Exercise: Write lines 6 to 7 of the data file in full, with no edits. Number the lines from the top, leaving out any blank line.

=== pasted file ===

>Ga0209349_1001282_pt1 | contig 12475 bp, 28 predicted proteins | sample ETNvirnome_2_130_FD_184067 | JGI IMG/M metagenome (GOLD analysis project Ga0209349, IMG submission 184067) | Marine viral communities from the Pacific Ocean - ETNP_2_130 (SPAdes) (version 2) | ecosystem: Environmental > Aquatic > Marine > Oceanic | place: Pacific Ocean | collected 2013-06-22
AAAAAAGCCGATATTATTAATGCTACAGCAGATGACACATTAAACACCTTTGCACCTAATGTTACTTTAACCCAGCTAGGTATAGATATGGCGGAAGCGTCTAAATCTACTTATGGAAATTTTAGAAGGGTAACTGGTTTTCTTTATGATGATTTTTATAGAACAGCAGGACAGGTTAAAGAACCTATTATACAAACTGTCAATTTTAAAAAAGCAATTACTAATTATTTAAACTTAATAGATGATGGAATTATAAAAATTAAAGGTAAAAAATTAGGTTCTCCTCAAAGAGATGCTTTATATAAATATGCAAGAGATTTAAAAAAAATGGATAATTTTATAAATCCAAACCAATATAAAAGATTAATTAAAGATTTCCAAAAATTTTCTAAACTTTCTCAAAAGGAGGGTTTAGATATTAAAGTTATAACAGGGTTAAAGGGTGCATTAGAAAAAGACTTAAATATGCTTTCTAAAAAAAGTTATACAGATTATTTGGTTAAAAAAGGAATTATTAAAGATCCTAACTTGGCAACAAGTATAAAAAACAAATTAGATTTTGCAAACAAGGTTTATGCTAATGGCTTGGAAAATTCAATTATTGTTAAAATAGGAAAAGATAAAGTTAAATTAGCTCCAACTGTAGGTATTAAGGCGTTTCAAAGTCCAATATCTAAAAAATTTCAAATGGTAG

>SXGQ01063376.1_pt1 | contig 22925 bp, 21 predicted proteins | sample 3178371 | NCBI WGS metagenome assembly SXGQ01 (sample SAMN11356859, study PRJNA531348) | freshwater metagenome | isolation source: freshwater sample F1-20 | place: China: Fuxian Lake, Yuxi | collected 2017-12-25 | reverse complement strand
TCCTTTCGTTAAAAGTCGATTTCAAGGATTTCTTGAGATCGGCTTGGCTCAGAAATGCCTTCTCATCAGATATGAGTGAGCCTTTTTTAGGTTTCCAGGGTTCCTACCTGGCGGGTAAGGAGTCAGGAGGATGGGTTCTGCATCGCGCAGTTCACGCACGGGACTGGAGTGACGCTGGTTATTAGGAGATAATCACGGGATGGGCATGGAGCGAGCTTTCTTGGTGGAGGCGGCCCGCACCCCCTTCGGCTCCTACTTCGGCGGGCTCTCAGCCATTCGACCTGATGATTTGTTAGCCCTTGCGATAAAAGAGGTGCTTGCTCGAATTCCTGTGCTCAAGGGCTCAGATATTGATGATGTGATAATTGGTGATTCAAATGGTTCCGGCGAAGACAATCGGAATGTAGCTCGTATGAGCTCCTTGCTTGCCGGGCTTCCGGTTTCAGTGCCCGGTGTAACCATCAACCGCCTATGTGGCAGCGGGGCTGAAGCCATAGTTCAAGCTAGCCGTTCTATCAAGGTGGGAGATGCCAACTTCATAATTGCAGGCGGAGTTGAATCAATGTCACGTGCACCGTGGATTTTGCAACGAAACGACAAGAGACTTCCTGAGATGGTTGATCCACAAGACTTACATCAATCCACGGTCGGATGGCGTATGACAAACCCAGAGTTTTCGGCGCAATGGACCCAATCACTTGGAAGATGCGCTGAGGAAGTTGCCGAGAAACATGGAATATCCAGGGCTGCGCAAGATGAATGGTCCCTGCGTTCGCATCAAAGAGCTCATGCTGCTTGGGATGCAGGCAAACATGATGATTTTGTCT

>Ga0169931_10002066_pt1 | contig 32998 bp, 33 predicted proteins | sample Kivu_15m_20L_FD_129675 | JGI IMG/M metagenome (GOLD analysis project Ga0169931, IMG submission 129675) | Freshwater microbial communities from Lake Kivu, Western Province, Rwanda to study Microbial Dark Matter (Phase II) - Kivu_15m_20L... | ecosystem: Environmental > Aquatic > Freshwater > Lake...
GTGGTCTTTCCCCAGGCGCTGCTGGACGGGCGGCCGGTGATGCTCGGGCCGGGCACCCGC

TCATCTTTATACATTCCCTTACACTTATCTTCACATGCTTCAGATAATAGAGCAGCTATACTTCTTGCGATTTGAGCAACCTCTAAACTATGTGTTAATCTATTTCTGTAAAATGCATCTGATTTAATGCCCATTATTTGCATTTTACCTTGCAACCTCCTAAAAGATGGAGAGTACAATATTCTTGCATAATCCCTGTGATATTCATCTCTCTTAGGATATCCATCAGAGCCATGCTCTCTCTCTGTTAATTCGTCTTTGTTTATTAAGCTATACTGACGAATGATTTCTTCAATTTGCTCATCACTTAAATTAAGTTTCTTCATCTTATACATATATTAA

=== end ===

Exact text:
GTGGTCTTTCCCCAGGCGCTGCTGGACGGGCGGCCGGTGATGCTCGGGCCGGGCACCCGC

TCATCTTTATACATTCCCTTACACTTATCTTCACATGCTTCAGATAATAGAGCAGCTATACTTCTTGCGATTTGAGCAACCTCTAAACTATGTGTTAATCTATTTCTGTAAAATGCATCTGATTTAATGCCCATTATTTGCATTTTACCTTGCAACCTCCTAAAAGATGGAGAGTACAATATTCTTGCATAATCCCTGTGATATTCATCTCTCTTAGGATATCCATCAGAGCCATGCTCTCTCTCTGTTAATTCGTCTTTGTTTATTAAGCTATACTGACGAATGATTTCTTCAATTTGCTCATCACTTAAATTAAGTTTCTTCATCTTATACATATATTAA